mySerial.begin(baud);
    mySerial.write(0x55);
    while (mySerial.available() == 0);
    int b = mySerial.read();
    if (b != 0x55)
    {
      Serial.print(baud);
      Serial.print("\t");
      Serial.print(b, HEX);
      Serial.print("\t");
      Serial.println(" FAIL");
    }
    delay(20);
  }
}

As always comments/remarks are welcome

same test with stepsize 10 gave some more errors (typical run started with baud rate 10, step 10)

start...
BAUD    BYTE
70660   D5   FAIL
81950   AD   FAIL
88870   AF   FAIL
89570   BD   FAIL
94410   D5   FAIL
95340   AA   FAIL
96590   D5   FAIL
98980   AA   FAIL
100750  AB   FAIL
103590  BD   FAIL
105740  D5   FAIL
110600  AA   FAIL
113260  AF   FAIL
120200  AA   FAIL

...

Up till 70K no failures ( that are 7000 different baudrates tested !) between 70K and 115K "only" 13 failures (13 fail on 4500 baudrates tested ~~ 1/300 above 120K the failures increased, not shown

Conclusion from the tests, SoftwareSerial "by formula" works very good up to 70.000 and reasonable well up to 115.200 Tweaking the formulas further may improve the test results but for now I'm quite satisfied.


This SoftwareSerial "by formula" allows one to build a communication channel in which the baud rate is constantly altered, making it very difficult to eavesdrop - and yes to get in sync :)

@Rob,

I applaud this effort. Thanks for investigating so thoroughly. I always thought it might be fun to develop some equations that allow the synthesis of the "table" values on the fly, and now it looks like you are pretty close to doing just that.

It's good that you are getting error-free transmission up to 70K. Make sure you test not just the single byte round trip, but also lots of bursts. The values should vary Example:

  1. Arduino sends 0x55 as fast as possible to host for one minute.
  2. Arduino sends 0xFE as fast as possible to host for one minute.
  3. Arduino sends 0x01 as fast as possible to host for one minute.
  4. Host sends 0x55 as fast as possible to Arduino for one minute.
  5. Host sends 0xFE as fast as possible to Arduino for one minute.
  6. Host sends 0x01 as fast as possible to Arduino for one minute.

When constructing the tables, I found several times that I thought the values were good--until I tested the large bursts.

If we want to improve performance at baud rates > 57.6K, I think we're going to have to optimize the timer tick vector. I studied this for some time with the logic analyzer and discovered that the occasional glitch was due to a timer tick interrupt being processed exactly when a pin change was pending.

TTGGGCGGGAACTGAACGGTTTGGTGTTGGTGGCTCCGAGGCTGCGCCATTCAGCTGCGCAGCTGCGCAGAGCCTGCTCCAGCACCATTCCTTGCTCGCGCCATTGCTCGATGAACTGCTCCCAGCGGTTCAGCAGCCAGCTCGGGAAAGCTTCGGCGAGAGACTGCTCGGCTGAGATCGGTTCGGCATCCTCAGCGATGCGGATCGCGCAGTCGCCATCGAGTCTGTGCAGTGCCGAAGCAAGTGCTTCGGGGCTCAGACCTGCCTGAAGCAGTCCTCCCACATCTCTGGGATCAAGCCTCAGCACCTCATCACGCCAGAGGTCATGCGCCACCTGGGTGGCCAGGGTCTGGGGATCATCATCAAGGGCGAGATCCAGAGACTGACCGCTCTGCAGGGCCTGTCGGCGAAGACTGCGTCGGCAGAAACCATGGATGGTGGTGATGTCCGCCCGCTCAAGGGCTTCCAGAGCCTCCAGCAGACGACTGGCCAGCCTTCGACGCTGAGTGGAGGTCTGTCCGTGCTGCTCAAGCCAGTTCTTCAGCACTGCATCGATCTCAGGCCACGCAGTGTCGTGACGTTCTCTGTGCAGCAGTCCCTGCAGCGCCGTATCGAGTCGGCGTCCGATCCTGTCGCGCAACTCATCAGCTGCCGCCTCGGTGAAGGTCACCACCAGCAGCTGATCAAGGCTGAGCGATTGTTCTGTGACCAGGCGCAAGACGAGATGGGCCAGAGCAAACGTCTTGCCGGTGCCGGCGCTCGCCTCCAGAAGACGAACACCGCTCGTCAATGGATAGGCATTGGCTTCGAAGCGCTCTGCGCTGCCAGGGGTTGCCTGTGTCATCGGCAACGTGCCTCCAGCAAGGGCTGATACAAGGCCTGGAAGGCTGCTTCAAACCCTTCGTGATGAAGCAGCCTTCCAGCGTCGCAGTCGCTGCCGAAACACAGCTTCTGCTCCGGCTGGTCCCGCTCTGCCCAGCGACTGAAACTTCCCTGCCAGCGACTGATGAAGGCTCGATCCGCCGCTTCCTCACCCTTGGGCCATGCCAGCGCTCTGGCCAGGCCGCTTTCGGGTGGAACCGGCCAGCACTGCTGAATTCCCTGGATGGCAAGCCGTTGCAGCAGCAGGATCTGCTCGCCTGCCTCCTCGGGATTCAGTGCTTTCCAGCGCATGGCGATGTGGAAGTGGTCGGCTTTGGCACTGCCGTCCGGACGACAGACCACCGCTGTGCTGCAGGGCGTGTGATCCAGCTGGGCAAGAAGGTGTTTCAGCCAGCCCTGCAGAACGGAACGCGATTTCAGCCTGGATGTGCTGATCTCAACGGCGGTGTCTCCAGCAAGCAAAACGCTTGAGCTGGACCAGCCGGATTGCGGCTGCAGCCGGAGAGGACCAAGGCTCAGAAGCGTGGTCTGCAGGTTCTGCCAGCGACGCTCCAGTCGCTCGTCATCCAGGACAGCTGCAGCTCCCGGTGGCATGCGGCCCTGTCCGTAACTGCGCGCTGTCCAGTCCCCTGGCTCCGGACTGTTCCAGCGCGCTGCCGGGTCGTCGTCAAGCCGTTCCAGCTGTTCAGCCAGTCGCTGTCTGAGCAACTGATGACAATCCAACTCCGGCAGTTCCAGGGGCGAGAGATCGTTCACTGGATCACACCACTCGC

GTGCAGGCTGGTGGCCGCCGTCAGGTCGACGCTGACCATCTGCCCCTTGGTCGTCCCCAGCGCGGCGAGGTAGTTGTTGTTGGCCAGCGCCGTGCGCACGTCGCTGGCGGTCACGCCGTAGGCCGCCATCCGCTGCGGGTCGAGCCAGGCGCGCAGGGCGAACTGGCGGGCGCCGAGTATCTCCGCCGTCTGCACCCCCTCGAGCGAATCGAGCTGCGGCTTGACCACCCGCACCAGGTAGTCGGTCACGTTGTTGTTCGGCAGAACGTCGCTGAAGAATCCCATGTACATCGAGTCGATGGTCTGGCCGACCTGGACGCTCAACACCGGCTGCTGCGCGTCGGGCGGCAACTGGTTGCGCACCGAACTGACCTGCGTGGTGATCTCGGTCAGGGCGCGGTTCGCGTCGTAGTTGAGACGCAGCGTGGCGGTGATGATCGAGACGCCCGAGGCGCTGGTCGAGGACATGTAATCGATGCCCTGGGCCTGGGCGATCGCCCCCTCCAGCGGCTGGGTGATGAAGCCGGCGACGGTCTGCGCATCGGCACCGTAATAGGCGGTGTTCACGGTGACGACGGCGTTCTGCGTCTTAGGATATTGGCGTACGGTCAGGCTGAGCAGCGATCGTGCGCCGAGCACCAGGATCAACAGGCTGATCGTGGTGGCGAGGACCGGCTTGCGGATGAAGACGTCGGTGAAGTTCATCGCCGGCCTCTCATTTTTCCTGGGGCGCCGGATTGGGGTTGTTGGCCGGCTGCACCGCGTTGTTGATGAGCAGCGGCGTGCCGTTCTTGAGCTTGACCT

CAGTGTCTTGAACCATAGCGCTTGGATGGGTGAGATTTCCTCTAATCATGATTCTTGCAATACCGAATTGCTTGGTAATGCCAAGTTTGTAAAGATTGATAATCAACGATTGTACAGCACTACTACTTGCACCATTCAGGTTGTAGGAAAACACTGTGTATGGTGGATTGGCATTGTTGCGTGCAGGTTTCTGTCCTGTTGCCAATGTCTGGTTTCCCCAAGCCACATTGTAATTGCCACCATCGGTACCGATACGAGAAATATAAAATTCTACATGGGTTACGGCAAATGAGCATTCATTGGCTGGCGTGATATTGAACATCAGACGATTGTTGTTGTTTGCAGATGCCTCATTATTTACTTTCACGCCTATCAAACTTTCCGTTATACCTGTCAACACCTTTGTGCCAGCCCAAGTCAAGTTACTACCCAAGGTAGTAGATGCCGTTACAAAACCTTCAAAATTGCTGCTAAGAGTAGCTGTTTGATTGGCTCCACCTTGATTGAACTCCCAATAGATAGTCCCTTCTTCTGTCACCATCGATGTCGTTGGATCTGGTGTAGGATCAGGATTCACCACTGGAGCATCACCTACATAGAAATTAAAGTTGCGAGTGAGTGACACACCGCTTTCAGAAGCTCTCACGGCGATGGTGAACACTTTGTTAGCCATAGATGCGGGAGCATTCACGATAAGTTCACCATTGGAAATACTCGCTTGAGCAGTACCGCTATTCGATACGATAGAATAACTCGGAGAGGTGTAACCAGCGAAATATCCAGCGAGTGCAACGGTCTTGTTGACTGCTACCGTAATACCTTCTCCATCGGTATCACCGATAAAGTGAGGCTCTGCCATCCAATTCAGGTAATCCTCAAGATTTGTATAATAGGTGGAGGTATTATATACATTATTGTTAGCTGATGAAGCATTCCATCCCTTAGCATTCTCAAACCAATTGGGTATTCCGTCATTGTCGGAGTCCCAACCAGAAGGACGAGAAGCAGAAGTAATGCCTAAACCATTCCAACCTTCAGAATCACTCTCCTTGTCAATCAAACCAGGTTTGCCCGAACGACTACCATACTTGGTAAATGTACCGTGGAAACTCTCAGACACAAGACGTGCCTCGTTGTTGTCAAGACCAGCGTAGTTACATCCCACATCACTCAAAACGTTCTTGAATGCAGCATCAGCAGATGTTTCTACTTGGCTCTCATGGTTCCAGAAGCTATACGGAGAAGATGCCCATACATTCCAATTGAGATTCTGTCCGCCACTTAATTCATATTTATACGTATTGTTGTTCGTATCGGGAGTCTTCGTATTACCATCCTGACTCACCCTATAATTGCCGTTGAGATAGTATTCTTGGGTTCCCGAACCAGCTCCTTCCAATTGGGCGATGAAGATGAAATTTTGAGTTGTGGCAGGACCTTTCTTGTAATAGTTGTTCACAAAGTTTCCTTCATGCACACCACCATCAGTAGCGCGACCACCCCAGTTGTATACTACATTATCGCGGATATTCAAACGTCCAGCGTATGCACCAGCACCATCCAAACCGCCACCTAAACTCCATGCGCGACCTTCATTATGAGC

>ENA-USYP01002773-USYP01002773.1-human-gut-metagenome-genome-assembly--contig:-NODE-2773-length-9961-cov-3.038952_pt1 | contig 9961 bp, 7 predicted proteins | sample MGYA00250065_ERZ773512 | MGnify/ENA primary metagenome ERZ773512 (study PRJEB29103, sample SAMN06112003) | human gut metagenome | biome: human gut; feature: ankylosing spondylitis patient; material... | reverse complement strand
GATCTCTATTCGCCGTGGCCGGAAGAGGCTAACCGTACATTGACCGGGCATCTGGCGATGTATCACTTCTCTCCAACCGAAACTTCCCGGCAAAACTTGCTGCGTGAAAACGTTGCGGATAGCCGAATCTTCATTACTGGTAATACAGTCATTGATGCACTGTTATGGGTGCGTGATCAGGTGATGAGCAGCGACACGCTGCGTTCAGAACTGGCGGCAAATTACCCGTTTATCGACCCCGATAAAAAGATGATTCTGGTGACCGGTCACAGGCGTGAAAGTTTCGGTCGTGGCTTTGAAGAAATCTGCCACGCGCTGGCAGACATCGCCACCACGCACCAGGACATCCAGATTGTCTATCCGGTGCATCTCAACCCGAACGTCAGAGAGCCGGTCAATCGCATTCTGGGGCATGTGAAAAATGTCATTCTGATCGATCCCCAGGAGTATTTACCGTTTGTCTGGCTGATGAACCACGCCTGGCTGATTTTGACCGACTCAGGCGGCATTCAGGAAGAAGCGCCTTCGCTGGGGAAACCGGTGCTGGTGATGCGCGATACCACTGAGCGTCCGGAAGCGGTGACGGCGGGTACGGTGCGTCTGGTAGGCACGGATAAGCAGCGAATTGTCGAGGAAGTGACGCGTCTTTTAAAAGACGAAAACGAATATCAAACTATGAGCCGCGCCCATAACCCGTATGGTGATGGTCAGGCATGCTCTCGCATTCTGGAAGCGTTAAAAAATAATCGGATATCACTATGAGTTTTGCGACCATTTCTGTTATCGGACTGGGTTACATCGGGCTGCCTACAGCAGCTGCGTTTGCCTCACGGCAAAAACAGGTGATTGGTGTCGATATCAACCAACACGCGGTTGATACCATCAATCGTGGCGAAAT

Lastly, and you probably already know this, but if your formula is off a bit for the lower baud rates, it shouldn't be a big deal. They are very tolerant.

Nice!

Mikal

robtillaart

like the idea of a formula, but could be slow to change baud rate could it not.

not certain, and for interest, did you try two boards connected using the standard software serial code, did you try two boards using the standard hardware uart.

@Dr John,
Yep a changing baudrate communication would certainly be slower than a fixed speed, but calculating the values take micro-seconds, no FP math involved.

I did the test with 2 Arduinos - UNO + DUemillanove - so one with a crystal and one with resonator (?) and used for both SW serial (you could have seen this in the code :wink:

I did not try a HW serial against the SW serial yet although I did test it with a (19200) HW serial LCD - see earlier post.

This analysis is not final yet as I expect the formulas can be improved a bit for the higher speeds. This can be done by non-linear polynomes at the cost of extra footprint or maybe by slighty tuning the constants in the formulas. Need some time to test (a lot more)

@Mikal, stuff to think through, thanks

well done

testing this sort of thing is a real pain I know,

Tweaked the numbers in the spreadsheet to minimize the cumulative relative error. There was a large relative error in the higher baud rates, now the relative error is minimized, while keeping the functions linear

(not extensively tested yet)

// 16MHZ
rxstop = 16000000L/(7 * baudrate) - 2;
rxintra = rxstop;  
tx = rxstop - 4; 
rxcenter = rxstop/2 - 7; 

// 8MHZ
rxstop = 8000000L/(7 * baudrate) - 4;
rxintra = rxstop;  
tx = rxstop - 2; 
rxcenter = rxstop/2 - 10; 

// 20MHZ
rxstop = 20000000L/(7 * baudrate) - 3;
rxintra = rxstop;  
tx = rxstop - 3; 
rxcenter = rxstop/2 - 7;

to be continued...

Run with the previous formulas

start...
BAUD    BYTE
70660   D5   FAIL
81950   AD   FAIL
88870   AF   FAIL
89570   BD   FAIL
94410   D5   FAIL
95340   AA   FAIL
96590   D5   FAIL
98980   AA   FAIL
100750  AB   FAIL
103590  BD   FAIL
105740  D5   FAIL
110600  AA   FAIL
113260  AF   FAIL
120200  AA   FAIL
...

Now a run with the new offsets

start...
BAUD    BYTE
90440   D5   FAIL
97150   AD   FAIL
101140  AA   FAIL
101210  D5   FAIL
103180  D5   FAIL
105430  AA   FAIL
106130  D5   FAIL
108400  A9   FAIL
108990  AA   FAIL
109440  D5   FAIL
111270  AA   FAIL
111320  D5   FAIL
117300  D5   FAIL
118480  AA   FAIL
...

The first fail with new parameters lies about 20 K higher, but other runs started to fail at ~79/80K .

Conclusion for now: The new offsets are definitely better than the previous, but still not good enough to get a fail free software serial up to 115200. TODO: test @8Mhz and @20Mhz (don't have such duinos)

A deep dive in the code might be needed. TBC...